An exhibit of rare relief-constructions by Jean/Hans Arp at the National Gallery's East Building is a revealing look at Dada, the anti-art movement -- and way of life -- that Arp helped start in Zurich about the time others were starting the first World War, whose atrocities helped the passionately anti-intellectual and charmingly subversive Dadaists to flourish.

The sixth in the museum's series of exhibitions that focus on a crucial aspect of a major 20th-century artist's work, the show puts Dadaism in perspective by extracting a relative handful of Arp's Dada-inspired, mostly painted-wood works from the more than 800 relief constructions he made between 1914 and his death in 1967.

The earliest of the 16 works here is Arp's 1915 "Crucifixion," nearly abstract and more angular and Picasso-like than the rest; Arp called it his "first essential picture," meaning its subject had been reduced to its basic elements. This is the essence of Arp, and of Dada (a French child's word for hobby-horse).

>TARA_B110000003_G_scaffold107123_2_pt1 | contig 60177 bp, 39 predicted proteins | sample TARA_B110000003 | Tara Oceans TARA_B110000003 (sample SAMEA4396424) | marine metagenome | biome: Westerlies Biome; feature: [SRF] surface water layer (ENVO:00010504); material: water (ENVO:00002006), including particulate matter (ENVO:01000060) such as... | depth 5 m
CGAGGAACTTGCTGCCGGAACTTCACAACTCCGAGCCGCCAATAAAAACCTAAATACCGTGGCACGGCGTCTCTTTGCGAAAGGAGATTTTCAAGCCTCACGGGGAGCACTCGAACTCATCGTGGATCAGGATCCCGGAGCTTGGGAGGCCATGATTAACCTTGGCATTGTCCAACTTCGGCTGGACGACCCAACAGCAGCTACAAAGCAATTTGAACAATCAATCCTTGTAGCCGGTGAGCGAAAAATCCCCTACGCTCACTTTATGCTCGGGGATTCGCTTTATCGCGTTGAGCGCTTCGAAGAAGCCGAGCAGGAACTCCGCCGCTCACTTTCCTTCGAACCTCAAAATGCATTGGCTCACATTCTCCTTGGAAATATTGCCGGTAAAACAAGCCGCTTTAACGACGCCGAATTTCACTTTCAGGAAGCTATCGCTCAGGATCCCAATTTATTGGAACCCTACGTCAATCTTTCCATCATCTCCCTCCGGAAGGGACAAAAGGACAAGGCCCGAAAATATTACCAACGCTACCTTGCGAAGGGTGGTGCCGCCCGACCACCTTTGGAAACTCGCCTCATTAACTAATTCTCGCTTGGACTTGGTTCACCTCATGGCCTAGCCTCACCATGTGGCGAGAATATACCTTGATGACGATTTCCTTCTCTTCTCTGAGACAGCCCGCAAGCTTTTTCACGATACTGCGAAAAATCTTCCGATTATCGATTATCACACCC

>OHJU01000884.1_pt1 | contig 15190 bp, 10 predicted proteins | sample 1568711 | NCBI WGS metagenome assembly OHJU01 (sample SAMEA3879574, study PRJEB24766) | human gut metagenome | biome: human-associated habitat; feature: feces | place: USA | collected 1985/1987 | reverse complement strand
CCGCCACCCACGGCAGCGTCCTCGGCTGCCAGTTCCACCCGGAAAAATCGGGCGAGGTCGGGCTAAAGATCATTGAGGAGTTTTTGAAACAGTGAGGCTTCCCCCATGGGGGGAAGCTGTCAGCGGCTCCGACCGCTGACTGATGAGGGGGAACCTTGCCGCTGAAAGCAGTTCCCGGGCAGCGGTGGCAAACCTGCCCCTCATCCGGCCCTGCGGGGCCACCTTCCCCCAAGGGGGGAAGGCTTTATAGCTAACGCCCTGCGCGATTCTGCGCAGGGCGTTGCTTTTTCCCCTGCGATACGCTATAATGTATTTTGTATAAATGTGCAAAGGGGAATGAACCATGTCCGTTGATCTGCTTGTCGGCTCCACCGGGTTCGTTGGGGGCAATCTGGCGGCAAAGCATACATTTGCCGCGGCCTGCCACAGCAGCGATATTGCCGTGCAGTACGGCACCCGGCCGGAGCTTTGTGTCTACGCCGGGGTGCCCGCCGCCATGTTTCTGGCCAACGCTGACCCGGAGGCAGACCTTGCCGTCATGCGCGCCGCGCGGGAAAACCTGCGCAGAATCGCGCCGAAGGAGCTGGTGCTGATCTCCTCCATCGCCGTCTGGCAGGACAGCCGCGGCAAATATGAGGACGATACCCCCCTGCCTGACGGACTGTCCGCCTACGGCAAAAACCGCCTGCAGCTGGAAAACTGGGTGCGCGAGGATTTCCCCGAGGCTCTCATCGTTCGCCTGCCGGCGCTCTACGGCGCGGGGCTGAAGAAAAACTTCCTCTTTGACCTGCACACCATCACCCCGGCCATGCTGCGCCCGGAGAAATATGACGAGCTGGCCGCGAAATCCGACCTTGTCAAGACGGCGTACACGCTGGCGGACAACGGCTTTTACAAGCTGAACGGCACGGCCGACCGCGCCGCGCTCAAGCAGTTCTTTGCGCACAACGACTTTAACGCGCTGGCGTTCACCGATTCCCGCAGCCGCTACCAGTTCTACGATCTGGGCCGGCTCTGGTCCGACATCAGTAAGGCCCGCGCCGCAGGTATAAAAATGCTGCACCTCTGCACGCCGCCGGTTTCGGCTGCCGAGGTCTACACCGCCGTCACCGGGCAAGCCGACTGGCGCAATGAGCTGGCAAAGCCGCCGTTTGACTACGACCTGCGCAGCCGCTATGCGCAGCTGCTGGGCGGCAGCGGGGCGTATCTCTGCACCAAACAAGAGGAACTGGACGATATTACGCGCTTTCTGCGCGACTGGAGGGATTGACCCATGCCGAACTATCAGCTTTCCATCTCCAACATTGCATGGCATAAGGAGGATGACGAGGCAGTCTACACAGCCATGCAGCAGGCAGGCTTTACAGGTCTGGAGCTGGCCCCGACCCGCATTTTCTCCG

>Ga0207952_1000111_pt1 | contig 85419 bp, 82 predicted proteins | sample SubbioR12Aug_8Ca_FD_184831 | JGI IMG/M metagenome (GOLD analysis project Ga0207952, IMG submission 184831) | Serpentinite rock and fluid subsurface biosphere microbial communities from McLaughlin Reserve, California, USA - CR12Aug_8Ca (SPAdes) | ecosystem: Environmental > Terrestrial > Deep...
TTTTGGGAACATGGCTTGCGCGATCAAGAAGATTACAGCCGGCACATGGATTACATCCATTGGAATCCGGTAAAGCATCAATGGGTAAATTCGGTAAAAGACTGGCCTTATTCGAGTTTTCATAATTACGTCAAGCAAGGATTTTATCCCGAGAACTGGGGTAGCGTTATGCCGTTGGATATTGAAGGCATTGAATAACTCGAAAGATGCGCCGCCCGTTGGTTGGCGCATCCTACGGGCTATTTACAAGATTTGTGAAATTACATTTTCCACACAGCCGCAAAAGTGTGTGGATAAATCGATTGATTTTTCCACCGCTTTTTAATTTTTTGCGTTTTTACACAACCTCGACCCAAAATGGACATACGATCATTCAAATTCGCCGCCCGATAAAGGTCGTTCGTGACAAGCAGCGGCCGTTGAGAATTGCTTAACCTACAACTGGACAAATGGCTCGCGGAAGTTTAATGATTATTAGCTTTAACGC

After "Crucifixion," Arp's works grew increasingly curvilinear and biomorphic (evoking plants and organisms but none in particular), though no less spectacularly colorful. One of his most widely reproduced works, "The Forest" (1916), is juxtaposed with another, more abstract "Forest" of the same period, whose free-form components are more like the majority in this exhibit -- including two pencil-and-ink "automatic" drawings. "Doodles, really," says E.A. Carmean Jr., the museum's curator of 20th- century art, about the drawings. "Arp would then pick out a shape and slowly fill it in with ink. This was much a part of Dada thinking, allowing for the influence of accident, and chance."

The Dada movement gave way to surrealism -- in which chance played a slightly different role, as in Magritte's impossible juxtapositions. The world according to Arp also moved that way, as seen in his "Shirtfront and Fork" and "Eggboard" (both 1922) and "Two Amphorae" (1924). ARP: THE DADA RELIEFS -- Sunday through October 30 at the East Building, National Gallery of Art.